PHOENIX — Phoenix has set a record in 2020 with 26 days of temperatures never reaching below 90 degrees. 2020 has shaped up to be the hottest year on record for Phoenix.
“What we’re seeing is an increase of records everywhere,” Climate Scientist Gavin Schmidt, Head of NASA’s Goddard Institute for Space Studies.
Schmidt says worldwide, over the last decade, warm weather records set versus cold weather records set amount to about a four to one ratio.
“We’re seeing (heat) records broken maybe not every year, maybe not every month or every place, but steadily and slowly they are happening more and more often,” Schmidt said.
The most recent National Climate Assessment shows parts of the southwest have seen the average temperature go up anywhere from .5 to 3 degrees compared to the first half of the 20th century.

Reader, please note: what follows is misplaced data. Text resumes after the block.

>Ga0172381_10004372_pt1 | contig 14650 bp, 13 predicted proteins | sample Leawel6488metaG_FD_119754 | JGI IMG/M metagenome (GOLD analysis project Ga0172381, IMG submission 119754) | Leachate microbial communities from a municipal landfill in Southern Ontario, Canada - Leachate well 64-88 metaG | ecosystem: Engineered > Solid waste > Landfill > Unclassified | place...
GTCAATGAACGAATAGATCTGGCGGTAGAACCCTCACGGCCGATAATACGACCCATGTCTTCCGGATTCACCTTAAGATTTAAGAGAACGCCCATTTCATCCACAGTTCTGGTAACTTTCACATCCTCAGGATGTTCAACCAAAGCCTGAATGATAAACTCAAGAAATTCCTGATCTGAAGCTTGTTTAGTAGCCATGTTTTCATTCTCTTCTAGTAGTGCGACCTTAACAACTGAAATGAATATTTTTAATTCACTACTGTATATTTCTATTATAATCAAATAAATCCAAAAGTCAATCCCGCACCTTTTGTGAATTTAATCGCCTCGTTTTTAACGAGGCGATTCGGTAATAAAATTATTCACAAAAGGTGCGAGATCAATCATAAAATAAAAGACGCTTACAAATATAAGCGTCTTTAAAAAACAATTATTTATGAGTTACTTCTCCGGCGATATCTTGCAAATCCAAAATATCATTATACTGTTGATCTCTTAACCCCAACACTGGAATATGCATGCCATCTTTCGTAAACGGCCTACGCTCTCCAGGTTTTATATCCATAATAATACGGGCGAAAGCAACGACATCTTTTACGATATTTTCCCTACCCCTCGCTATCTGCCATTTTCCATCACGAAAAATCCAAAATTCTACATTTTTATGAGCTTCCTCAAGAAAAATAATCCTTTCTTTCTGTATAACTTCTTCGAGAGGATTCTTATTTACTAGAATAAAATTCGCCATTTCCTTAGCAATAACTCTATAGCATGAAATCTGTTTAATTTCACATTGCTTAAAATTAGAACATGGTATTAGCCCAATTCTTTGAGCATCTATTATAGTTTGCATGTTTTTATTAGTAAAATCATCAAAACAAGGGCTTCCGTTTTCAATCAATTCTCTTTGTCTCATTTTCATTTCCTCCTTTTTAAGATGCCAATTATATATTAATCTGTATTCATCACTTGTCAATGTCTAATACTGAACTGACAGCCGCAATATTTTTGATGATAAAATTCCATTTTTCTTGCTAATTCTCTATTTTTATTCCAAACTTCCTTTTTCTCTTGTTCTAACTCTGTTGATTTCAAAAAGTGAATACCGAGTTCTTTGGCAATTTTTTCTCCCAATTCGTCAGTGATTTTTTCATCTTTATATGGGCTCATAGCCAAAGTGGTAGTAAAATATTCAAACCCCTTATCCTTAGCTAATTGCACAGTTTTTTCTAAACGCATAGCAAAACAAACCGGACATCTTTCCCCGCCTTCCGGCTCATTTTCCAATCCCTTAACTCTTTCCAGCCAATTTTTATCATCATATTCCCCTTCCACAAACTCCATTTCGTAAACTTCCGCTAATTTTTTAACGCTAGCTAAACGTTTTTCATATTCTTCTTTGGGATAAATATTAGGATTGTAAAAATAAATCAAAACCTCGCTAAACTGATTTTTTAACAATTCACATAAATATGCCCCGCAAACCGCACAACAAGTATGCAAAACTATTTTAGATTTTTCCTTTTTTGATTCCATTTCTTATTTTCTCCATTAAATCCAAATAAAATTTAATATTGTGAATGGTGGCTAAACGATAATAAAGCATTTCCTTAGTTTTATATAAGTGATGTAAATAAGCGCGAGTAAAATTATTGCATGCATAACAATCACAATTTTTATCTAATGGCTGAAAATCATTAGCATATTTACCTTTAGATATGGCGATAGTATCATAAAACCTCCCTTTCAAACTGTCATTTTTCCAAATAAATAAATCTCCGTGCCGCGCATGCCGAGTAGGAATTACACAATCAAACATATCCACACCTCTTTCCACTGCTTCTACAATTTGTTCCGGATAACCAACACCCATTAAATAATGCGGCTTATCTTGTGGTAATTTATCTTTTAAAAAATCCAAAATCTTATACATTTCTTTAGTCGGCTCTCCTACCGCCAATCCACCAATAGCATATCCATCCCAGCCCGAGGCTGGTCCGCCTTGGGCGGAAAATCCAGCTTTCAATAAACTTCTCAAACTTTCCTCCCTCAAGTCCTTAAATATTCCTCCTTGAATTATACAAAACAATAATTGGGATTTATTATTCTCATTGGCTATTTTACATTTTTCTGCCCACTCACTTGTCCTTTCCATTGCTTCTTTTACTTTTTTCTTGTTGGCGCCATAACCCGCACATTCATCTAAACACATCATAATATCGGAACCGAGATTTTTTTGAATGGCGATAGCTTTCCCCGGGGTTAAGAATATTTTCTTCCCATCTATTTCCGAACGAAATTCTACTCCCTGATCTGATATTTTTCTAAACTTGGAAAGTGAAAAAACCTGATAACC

Some question whether urban sprawl and “the heat island effect” creates the illusion of a warming planet.
“This (urban heat island effect) is a potential problem people have talked about for decades and the way we’ve dealt with it is multi-fold,” Schmidt said. “We have lots of data from rural areas where there isn’t any problem with urban contamination.”
Ocean data and satellite readings also confirm warming trends over the last decade have nothing to do with the urban heat island effect, Schmidt said.
According to the Intergovernmental Panel on Climate Change, the southwest will continue warming because of greenhouse gases.
“The current pace of human-caused carbon emissions is increasingly likely to trigger irreversible damage to the planet,” the 2018 IPCC report states.
“Human-caused climate change is real, it’s responsible for the trends that we’re seeing including the runs of very hot weather we are talking about,” Schmidt said.